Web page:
MIA: History: USA: Publications: The Camden Voice of Labor

The Camden Voice of Labor

A limited run of the Camden Voice of Labor


THE VOICE OF LABOR / NEW JERSEY LEADER (Camden, NJ — c. 1911 to 1917) Camden, New Jersey, located across the Delaware River from Philadelphia, was an industrial city of about 100,000 people in the first decades of the 20th Century. While the history of the socialist and labor movement in such major urban centers as New York City and Philadelphia is frequently studied and more or less well-known, the few surviving issues of The Voice of Labor and its successor, the New Jersey Leader, both published in Camden, provide evidence of the existence of a vital socialist movement in this and other small cities of the industrial Northeast during the Debsian era of the Socialist Party.

Only a few issues of these publications have survived, ensconced in the New Jersey State Archives in Trenton and only recently discovered on microfilm. Working backward from the volume date of the earliest surviving copy, it seams that The Voice of Labor was launched in 1911 — a high point of socialist activity and optimism. The broadsheet weekly was privately owned, published every Friday by the Camden County Socialist Publishing Co., with James E.W. Cook serving as both editor and business manager of the paper by the summer of 1915. The paper was well-illustrated with political cartoons and included editorials, reports of local socialist meetings, reprints written for others by such socialist worthies as Charles Ervin, publisher of the New York Call, and Max S. Hayes, publisher of the Cleveland Citizen.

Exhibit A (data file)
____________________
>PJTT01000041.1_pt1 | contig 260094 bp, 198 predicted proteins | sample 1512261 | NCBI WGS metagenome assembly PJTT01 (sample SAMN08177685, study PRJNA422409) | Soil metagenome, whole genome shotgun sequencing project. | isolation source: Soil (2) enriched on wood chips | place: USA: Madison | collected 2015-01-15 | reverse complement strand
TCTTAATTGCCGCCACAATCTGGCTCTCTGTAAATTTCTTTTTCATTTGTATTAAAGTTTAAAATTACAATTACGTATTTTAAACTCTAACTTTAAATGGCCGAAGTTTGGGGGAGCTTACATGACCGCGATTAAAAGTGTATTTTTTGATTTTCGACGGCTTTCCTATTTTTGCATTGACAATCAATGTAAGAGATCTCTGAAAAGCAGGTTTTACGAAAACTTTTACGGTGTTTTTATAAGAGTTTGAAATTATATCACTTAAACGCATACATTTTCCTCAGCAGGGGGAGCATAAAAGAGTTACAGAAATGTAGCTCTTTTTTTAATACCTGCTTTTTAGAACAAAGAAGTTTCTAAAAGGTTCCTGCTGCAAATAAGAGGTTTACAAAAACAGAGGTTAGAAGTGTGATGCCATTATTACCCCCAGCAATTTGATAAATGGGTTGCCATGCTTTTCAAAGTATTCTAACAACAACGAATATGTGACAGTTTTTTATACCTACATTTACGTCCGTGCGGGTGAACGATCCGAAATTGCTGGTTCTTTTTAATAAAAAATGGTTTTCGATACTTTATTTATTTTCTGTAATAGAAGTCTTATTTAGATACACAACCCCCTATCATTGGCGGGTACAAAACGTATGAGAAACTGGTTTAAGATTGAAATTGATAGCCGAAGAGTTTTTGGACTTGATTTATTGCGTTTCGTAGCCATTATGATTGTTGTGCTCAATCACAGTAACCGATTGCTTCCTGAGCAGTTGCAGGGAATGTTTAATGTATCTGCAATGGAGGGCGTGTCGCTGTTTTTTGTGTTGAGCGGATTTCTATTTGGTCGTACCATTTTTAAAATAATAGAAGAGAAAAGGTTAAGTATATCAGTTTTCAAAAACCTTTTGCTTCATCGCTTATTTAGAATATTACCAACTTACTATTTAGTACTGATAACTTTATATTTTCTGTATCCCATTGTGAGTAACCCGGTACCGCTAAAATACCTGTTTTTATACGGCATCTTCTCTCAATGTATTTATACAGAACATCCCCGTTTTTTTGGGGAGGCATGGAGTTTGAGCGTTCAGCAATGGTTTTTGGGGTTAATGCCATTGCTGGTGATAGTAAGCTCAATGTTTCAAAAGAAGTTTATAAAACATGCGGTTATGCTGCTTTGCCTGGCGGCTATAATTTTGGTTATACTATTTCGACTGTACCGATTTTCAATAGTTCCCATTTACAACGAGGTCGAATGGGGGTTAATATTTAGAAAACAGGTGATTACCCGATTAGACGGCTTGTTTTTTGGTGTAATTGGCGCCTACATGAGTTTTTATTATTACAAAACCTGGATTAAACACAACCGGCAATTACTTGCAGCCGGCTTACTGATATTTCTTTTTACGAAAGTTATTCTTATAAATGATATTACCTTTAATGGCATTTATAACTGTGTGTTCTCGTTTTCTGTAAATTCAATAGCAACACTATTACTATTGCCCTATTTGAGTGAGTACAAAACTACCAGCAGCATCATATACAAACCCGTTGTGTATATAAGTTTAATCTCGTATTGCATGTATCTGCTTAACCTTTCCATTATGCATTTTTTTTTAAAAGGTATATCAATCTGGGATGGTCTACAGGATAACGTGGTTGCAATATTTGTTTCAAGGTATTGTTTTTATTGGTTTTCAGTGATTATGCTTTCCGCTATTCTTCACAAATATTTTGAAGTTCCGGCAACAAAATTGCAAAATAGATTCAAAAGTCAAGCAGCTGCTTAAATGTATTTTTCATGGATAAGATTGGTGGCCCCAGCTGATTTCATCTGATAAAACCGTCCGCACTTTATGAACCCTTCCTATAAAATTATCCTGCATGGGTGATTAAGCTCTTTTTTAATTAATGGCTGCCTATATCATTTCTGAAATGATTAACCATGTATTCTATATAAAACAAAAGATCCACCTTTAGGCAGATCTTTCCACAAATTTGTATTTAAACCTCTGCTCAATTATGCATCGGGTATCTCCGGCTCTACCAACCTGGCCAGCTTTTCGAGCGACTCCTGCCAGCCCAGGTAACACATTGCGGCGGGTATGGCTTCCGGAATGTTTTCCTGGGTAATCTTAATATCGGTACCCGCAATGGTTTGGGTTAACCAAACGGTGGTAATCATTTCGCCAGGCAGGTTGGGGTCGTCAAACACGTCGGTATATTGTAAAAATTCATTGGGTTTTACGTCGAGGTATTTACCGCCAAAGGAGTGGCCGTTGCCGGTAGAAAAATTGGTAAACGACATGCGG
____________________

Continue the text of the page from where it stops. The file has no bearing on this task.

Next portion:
Seven issues have survived from the watershed year of 1917, enough to provide evidence that the paper took a strong and principled anti-militarist stance during American participation in the Imperialist War. Such papers were almost all shut down by the post office department during the war, which in general refused to deliver printed anti-war publications and which terminated delivery of first class mail to newspaper offices — thereby making the collection of subscription money and delivery of papers to subscribers impossible. It is extremely likely that The Voice of Labor was terminated as a result of post office action. The last surviving issue is dated September 22, 1917.

Postal repression continued in the United States through 1919, beginning to ease up only in 1920. It was then that a new publication finally emerged in Camden, The New Jersey Leader. This was not a successor publication to The Voice of Labor, properly speaking, being published by a new publishing association under the guidance of a new editor, William J. Fielding, and making use of a new series of volume numbers. Names of participants on the masthead and content of the one surviving issue indicate a strong preponderance of party regulars rather than left wing proto-communist dissidents.

Only one copy of this second publication has survived, whole number 11, dated May 11, 1920. This intimates a launch of the publication around the first of March of that year. With Socialist Party membership experiencing a veritable free fall during this period, nearly mortally wounded by the Socialist-Communist split, it seems likely that this second publication was short-lived. Indeed, whether it survived 1920 seems an extremely dubious proposition.

Tim Davenport
Corvallis, OR
December 2018

August 8, 1915, Vol. 4, No. 47

March 25, 1916, Vol. 5, No. 27

April 15, 1916, Vol. 5, No. 30

July 22, 1916, Vol. 5, No. 44

January 20, 1917, Vol. 6, No. 18

February 3, 1917, Vol. 6, No. 20

February 10, 1917, Vol. 6, No. 21

May 5, 1917, Vol. 6, No. 33

July 21, 1917, Vol. 6, No. 44

September 8, 1917, Vol. 6, No. 51

September 22, 1917, Vol. 7, No. 1

May 11, 1920, Vol. 1, No. 1 [This is the single issue of The New Jersey Leader]

Last updated on 3 November 2018